Arrhythmias: How are they managed?

Most forms of arrhythmias are considered harmless and do not require treatment. If an individual is detected with an arrhythmia, the doctor will determine if it is abnormal or simply reflects the normal processes of the heart.

The doctor will also assess if the arrhythmia is clinically significant, whether it triggers symptoms or puts the individual at risk for serious arrhythmias or complications in the future.

Management of arrhythmias

The objectives in managing arrhythmias include the following:


If an individual has certain forms of arrhythmias, there is an increased risk for cardiac arrest, heart attack and stroke.

  • Prevention of blood clots to lower the risk for stroke especially among individuals with atrial fibrillation (AFib).
  • Maintain the heart rate within a relatively normal range.
  • Restore the normal heart rhythm if possible.
  • Treat any heart conditions that might be the root of the arrhythmia.
  • Minimize other risk factors for heart disease and stroke


  • All the medications prescribed by the doctor must be taken as directed.
  • Do not stop using any prescribed medications without consulting a doctor first.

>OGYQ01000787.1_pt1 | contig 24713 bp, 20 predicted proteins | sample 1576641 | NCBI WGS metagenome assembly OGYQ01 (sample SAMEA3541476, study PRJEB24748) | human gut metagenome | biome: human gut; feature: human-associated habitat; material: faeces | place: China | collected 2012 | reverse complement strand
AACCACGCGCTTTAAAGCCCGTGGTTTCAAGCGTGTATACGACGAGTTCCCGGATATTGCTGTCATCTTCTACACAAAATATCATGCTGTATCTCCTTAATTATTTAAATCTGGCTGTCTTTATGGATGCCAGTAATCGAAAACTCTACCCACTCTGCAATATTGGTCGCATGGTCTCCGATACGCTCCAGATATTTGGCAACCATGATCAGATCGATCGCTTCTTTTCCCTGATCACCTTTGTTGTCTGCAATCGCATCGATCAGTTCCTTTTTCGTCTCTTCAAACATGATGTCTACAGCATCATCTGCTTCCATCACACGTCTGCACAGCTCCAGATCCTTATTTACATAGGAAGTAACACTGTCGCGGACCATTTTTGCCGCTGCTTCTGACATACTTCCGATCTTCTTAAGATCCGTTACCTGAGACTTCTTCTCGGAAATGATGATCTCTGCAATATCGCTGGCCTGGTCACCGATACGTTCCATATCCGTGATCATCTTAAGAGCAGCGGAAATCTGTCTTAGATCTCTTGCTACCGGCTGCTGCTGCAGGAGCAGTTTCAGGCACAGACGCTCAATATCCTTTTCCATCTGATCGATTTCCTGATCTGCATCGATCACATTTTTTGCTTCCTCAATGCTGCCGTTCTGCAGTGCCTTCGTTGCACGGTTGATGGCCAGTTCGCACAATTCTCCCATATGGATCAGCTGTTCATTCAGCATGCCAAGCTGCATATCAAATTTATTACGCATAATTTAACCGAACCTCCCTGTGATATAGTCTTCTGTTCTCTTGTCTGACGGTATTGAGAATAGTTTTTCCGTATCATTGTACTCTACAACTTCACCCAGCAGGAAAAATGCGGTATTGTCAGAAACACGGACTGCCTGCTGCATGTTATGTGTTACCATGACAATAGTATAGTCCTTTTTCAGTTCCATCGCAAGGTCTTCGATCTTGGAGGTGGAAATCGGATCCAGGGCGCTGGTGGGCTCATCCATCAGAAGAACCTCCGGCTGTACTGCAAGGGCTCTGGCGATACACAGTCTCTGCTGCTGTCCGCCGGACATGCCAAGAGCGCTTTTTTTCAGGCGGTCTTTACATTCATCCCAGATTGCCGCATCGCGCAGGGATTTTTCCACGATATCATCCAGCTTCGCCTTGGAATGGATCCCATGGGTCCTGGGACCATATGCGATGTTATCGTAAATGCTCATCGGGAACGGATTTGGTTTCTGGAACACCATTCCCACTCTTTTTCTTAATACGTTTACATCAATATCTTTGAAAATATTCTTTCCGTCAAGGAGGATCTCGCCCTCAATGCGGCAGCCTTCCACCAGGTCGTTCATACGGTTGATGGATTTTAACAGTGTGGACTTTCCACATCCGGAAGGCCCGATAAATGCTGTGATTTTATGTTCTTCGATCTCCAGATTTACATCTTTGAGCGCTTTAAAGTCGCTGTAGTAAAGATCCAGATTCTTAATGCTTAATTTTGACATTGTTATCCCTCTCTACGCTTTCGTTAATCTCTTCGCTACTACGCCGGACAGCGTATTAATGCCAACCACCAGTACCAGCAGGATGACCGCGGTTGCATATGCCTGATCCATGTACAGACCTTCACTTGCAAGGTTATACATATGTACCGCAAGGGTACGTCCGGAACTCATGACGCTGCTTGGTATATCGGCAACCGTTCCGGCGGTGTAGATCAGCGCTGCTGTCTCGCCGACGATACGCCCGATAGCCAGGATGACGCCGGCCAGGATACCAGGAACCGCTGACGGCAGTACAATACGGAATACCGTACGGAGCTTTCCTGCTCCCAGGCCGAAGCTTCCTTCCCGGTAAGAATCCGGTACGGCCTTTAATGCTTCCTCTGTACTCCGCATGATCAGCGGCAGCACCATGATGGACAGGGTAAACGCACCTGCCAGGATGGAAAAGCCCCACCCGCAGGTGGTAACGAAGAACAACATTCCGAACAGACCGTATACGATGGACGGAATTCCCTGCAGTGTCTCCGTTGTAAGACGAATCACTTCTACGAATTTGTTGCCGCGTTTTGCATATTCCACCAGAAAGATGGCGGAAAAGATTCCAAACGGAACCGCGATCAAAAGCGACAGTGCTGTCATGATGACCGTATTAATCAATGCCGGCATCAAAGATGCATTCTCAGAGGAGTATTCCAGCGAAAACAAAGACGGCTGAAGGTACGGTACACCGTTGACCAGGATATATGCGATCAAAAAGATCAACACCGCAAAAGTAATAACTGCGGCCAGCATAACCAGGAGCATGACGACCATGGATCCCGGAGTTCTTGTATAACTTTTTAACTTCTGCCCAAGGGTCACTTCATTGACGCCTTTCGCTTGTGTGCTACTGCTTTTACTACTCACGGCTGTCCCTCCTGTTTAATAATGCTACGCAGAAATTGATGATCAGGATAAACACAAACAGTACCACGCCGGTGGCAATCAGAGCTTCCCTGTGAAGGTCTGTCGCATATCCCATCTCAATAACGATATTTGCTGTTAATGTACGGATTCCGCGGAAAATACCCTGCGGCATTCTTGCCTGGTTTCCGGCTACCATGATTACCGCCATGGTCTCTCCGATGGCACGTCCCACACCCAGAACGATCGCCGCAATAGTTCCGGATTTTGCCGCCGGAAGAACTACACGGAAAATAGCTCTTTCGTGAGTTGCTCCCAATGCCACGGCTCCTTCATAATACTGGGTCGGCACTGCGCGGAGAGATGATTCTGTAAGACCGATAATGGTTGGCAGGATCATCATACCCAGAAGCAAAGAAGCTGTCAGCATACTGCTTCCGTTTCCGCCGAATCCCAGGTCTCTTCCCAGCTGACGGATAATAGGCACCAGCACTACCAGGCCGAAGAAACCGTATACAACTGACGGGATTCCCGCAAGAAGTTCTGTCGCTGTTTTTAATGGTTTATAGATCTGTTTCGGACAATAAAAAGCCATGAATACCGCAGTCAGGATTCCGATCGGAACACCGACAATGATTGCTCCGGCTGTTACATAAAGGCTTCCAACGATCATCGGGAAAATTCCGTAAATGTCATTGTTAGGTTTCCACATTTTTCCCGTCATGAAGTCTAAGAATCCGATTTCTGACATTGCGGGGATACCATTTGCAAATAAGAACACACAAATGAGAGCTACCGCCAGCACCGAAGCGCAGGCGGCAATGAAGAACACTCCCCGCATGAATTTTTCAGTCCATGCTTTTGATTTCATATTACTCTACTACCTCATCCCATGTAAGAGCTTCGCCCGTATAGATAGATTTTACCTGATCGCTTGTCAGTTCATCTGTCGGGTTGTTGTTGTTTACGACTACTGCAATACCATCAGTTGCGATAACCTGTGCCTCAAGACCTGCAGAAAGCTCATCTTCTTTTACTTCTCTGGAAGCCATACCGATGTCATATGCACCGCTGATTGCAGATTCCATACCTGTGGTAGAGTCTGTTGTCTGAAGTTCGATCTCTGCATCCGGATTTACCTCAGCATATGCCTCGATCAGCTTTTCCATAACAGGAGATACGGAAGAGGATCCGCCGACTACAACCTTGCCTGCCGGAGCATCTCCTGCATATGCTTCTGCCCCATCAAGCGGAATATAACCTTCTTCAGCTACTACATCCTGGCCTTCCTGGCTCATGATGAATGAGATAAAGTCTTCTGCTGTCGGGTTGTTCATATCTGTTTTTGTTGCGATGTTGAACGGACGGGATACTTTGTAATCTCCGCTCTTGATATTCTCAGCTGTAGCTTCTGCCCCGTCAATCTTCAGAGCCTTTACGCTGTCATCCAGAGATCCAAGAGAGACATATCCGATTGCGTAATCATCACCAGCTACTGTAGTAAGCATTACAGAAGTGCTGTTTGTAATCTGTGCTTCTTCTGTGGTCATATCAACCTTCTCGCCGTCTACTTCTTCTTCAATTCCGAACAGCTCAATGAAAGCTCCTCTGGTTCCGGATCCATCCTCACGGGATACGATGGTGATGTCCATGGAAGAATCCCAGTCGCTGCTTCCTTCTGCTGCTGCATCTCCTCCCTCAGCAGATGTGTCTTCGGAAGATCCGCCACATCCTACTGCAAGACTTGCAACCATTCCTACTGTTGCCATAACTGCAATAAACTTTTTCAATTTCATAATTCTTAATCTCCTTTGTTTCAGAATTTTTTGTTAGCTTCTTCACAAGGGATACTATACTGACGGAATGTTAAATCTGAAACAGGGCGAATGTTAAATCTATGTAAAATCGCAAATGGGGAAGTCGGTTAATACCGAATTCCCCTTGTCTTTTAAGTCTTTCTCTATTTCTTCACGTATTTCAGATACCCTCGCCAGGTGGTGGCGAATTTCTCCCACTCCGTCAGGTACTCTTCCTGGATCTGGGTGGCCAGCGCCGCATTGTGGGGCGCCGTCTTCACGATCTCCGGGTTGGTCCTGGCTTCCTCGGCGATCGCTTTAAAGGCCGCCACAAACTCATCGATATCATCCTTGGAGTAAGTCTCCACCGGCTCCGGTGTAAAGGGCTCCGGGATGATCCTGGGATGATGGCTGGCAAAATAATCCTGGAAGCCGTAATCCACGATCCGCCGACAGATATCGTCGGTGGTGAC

• If any side effects arise, inform the doctor.
  • The doctor should be informed of other medications and supplements being taken including over-the-counter medications as well as vitamins.

Heart rate monitoring

The individual should know how to take his/her pulse especially if an artificial pacemaker is in place.

  • Place the 2nd and 3rd fingers of one hand on the interior of the wrist of the other hand, right beneath the thumb or on the side of the neck, beneath the corner of the jaw.
  • Feel for a pulse.
  • Count the number of beats felt in one full minute
  • Note down the pulse along with the day and time taken as well as how the individual felt.

What are the contributing factors to erratic or abnormal heartbeat?

  • Tobacco
  • Caffeine
  • Alcohol
  • Appetite suppressants
  • Cold and cough medications
  • Antiarrhythmics
  • Psychotropic drugs (used for some mental ailments)
  • Beta-blockers for high blood pressure
  • Prohibited drugs such as marijuana, cocaine or methamphetamines

How to manage the risk factors

If an individual has certain forms of arrhythmias, there is an increased risk for cardiac arrest, heart attack and stroke. The recommended measures to control the other risk factors include:

  • Control the blood pressure level
  • Eat a heart-healthy diet
  • Control the cholesterol level
  • Cut down excess weight
  • Avoid tobacco smoke
  • Regular physical activity or exercise